Some questions and answers
As a Christian layman (36 years old) and year-long subscriber (and reader) of BA, I would like to ask you a few questions about geocentricity. Would you be so kind as to write your answers between the questions?
1. What is, according to you, the best evidence for the rotation of the universe?
Scripture is the best evidence for the rotation of the universe, in particular, Joshua 10:13.
There is no good physical evidence, but the best is probably that the Sagnac effect shows a relative rotation between earth and firmament but the Michelson-Morley results fail to show the relative movement of the earth about the sun.
2. For the sake of honesty, do you have to admit that present-day knowledge does favor a heliocentric view or are all the facts of science equally well explained by both a geocentric and a helio/a-centric point of view?
All the facts of science are equally well explained by either model. As shown by the Barbour and Bertotti paper, the geocentric hypothesis explains the speed of light, the centrifugal and Coriolis forces, the Euler effect, and some quantum mechanical effects from first principles, whereas the current acentric model needs a separate explanation for each. If the current model considered the presence of the universe in its derivations, then it, too, would find those to be real gravitational forces. So right now, using Occam’s razor, the geocentric model wins.
3. Could you reformulate (paraphrase, explain) the well-known statement by Sir Fred Hoyle (i.e.: “We know that the difference between a heliocentric theory and a geocentric theory is one of relative movement only, and that such a difference has no physical significance”) by using as many lay and simple words as possible? You may use many more words than the original sentence.
He says that relative motion has no physical significance, that the physics is the same and there is no way to say one is real and the other is only apparent. There is no experiment that can be performed to tell the difference between the two. This, because Ernst Mach pointed out that physical behavior of a ball bouncing on a basketball court must look the same relative to the court no matter where we fix our coordinate system, and no matter how our coordinate system rotates or moves. Thus the physics in each coordinate system will adjust to match reality.
4. What is the evidence for a non-moving earth that is most understandable by non-scientists (which requires the least technical knowledge)?
The authority of Scripture ranks first in the minds of most non-scientists I’ve talked to. As for physical evidence, I think the fact that light does not show the motion of the earth through space but acts as if the earth is fixed in space.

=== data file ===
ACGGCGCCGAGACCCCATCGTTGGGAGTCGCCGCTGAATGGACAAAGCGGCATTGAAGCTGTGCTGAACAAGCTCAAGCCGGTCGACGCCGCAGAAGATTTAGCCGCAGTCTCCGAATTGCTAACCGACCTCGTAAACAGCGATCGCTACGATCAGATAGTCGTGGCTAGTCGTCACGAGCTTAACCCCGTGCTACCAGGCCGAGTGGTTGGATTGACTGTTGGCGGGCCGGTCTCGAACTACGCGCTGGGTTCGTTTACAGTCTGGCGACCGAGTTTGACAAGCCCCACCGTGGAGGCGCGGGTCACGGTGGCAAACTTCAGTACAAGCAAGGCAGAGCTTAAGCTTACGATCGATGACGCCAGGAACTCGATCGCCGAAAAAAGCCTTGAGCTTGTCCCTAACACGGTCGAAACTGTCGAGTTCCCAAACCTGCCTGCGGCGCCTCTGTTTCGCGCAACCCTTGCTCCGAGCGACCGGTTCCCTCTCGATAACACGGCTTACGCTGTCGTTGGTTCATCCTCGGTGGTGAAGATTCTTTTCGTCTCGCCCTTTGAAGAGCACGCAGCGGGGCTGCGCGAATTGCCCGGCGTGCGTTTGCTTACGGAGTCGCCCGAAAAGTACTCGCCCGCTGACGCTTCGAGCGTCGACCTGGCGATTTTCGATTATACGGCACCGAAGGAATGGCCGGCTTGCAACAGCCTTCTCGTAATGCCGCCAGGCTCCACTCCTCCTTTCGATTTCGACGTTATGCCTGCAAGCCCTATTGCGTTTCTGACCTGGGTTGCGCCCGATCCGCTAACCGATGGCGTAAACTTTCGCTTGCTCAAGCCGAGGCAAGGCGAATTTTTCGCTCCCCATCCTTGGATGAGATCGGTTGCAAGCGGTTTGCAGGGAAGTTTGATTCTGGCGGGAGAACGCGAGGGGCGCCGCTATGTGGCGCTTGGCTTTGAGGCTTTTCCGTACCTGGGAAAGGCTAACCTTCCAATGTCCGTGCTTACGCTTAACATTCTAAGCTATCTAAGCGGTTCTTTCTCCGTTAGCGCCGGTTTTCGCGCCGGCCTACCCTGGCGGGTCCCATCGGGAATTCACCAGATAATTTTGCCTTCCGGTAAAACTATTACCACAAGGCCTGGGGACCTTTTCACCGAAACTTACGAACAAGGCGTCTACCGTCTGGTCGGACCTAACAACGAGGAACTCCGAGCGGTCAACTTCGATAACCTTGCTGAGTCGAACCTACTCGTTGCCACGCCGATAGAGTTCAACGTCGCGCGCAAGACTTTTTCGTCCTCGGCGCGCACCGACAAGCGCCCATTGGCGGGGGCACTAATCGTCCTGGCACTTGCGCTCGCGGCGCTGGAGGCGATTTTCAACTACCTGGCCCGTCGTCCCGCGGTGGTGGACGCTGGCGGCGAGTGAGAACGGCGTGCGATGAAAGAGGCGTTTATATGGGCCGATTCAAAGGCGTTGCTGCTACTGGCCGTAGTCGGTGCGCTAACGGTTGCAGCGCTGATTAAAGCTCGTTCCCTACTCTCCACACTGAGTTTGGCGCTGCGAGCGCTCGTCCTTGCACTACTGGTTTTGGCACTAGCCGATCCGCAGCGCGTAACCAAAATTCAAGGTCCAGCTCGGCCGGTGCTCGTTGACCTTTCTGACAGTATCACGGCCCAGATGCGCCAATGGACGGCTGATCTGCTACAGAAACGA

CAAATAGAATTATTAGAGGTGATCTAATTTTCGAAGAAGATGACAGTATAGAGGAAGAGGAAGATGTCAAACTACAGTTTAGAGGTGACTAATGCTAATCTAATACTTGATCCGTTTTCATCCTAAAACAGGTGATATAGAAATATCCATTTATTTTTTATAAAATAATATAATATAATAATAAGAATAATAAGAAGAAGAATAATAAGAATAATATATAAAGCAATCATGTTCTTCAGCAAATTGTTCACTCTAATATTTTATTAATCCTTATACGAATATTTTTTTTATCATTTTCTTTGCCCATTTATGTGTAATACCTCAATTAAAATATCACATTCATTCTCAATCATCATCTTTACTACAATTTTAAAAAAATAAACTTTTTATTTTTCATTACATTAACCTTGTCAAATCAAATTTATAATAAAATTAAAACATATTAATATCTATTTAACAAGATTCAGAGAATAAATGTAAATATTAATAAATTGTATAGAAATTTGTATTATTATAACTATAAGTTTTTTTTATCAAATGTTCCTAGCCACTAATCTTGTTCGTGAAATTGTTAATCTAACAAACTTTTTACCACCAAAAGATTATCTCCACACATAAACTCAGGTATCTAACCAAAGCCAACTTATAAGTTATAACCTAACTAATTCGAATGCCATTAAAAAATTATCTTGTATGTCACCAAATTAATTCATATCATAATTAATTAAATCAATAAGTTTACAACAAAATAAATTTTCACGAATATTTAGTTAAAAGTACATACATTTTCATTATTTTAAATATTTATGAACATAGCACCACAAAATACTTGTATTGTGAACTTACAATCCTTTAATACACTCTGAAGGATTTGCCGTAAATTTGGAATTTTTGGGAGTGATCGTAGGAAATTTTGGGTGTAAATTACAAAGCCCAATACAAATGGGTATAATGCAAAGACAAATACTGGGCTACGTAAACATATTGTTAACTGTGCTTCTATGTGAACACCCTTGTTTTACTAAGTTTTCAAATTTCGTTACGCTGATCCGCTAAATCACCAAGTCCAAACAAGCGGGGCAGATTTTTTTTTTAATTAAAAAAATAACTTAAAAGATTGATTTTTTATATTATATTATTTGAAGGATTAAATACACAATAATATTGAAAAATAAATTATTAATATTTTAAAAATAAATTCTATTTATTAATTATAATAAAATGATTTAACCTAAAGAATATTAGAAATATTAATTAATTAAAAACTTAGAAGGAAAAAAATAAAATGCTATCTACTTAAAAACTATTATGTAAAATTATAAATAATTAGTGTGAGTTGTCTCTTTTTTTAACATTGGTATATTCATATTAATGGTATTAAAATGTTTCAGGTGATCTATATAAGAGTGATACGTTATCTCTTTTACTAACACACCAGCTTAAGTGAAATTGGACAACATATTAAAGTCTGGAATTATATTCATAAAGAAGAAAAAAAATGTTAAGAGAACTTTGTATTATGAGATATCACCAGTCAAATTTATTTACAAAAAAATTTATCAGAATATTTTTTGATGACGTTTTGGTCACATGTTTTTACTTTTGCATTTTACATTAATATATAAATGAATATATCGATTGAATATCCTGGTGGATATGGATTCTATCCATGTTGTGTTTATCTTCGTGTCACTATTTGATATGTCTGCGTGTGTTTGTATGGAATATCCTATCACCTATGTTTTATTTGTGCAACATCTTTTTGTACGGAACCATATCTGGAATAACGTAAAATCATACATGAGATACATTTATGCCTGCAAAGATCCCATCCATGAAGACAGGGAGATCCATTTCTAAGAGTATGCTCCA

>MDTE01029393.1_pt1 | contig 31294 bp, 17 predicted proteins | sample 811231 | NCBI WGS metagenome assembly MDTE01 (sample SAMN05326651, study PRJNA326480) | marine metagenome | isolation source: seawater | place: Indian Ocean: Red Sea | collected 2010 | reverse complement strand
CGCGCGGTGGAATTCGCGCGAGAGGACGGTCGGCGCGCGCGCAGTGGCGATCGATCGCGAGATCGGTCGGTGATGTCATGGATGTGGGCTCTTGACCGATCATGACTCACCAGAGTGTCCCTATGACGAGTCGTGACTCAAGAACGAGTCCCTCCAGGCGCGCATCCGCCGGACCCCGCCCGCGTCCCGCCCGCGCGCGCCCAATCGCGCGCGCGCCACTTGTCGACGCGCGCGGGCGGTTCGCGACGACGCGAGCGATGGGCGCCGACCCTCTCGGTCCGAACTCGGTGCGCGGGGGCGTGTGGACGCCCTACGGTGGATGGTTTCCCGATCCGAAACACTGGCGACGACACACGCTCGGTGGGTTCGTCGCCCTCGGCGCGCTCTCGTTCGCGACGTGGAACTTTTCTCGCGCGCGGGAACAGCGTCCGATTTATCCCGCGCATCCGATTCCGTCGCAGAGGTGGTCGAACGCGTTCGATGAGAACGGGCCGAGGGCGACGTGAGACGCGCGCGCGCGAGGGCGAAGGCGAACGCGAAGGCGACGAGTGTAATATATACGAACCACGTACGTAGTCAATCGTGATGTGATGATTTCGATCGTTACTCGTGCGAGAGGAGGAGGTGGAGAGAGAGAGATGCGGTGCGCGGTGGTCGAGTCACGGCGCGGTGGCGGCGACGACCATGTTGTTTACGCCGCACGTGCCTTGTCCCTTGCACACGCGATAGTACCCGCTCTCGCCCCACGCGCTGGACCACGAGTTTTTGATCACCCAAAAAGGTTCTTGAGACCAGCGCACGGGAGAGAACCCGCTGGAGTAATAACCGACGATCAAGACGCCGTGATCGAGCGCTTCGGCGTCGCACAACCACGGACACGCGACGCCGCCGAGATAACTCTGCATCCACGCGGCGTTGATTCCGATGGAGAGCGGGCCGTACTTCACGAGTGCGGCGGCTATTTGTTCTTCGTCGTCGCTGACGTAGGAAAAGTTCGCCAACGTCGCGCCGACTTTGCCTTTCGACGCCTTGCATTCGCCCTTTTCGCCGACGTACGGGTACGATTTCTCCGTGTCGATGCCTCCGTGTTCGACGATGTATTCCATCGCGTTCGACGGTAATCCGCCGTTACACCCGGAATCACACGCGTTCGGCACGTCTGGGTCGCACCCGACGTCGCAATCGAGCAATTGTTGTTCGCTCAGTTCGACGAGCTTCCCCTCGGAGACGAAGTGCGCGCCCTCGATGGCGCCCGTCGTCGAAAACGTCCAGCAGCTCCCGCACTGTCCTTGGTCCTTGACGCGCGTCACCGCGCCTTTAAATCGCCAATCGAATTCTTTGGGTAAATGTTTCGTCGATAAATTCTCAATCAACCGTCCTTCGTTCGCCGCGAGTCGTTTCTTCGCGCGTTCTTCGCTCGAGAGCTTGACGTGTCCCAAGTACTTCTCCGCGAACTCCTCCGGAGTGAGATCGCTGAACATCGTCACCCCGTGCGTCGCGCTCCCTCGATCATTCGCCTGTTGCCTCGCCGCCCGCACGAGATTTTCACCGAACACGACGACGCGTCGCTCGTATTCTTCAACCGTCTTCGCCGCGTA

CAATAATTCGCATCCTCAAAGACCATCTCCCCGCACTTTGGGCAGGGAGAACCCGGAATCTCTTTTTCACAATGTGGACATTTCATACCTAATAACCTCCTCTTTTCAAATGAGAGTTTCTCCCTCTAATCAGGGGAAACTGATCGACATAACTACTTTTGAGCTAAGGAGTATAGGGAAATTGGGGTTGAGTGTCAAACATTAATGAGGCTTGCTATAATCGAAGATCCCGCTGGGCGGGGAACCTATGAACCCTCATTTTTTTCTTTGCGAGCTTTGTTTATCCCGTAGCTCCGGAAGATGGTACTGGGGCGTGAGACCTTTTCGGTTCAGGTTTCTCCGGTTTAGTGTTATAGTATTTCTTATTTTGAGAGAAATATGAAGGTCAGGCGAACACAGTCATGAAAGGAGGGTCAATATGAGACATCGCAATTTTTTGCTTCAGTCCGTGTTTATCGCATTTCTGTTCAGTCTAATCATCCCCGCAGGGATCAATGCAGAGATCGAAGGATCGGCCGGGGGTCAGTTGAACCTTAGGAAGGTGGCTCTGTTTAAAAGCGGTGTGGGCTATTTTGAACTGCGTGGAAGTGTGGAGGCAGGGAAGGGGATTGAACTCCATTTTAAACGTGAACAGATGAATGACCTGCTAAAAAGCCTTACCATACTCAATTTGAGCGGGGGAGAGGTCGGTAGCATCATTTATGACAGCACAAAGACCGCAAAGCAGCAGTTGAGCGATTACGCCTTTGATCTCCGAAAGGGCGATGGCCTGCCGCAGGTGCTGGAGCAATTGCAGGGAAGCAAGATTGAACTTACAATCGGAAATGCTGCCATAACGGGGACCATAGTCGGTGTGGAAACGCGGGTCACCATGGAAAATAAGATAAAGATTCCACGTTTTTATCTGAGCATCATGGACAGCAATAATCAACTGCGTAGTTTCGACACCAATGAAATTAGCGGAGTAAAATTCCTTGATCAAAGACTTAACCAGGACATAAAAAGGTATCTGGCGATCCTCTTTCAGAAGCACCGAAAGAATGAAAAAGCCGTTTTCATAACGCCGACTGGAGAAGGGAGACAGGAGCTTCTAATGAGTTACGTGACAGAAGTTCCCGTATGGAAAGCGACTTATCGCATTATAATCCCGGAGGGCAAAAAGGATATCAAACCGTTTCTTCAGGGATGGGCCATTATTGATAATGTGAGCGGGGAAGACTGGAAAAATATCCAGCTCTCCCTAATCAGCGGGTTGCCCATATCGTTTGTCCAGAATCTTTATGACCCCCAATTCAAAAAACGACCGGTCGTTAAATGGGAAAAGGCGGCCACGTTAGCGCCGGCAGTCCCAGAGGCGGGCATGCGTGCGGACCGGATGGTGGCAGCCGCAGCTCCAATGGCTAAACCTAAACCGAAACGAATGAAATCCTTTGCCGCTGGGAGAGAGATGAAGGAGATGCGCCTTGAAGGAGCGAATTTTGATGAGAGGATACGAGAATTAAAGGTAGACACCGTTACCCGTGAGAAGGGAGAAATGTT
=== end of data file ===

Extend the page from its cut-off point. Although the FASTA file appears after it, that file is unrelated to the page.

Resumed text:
Even simpler: “What do your senses tell you?” often works.
5. Have you already had contacts with atheists and have you talked with them about geocentricity? How do they react? Do you personally believe that the geocentric issue is the main reason why until now atheists are atheists?
I talked with two skeptics about 15 years ago; they serve as a good example of the scientifically-minded atheist. They were the late Schadewald and Patterson, the latter of the University of Iowa. They admitted that geocentricity was “real science.” They would never admit that of creation science. I don’t think that atheists are so only because of acentrism, but I do think that the fall of geocentricity affords them a good excuse. If it hadn’t fallen, I think they would find another excuse, such as “contradictions” in the Bible.
6. Do you think that there can be good scientific evidence for refusing a geocentric view or is the reluctance of scientists and non-scientists exclusively based on an emotional level, a philosophical preference or the fear of ridicule?
It seems that most people favor the acentric model because it was the model they were taught in school, and sentiment causes them to doubt that their teachers, and their teachers in turn, could be that wrong. I find this to be the case among Christians, too, with regard to geocentricity and the criticism of the Bible. Christian pastors cannot allow themselves to believe that their “good, godly, knowledgeable,” theology professors could have been so “deceived” about the authority of the written scriptures.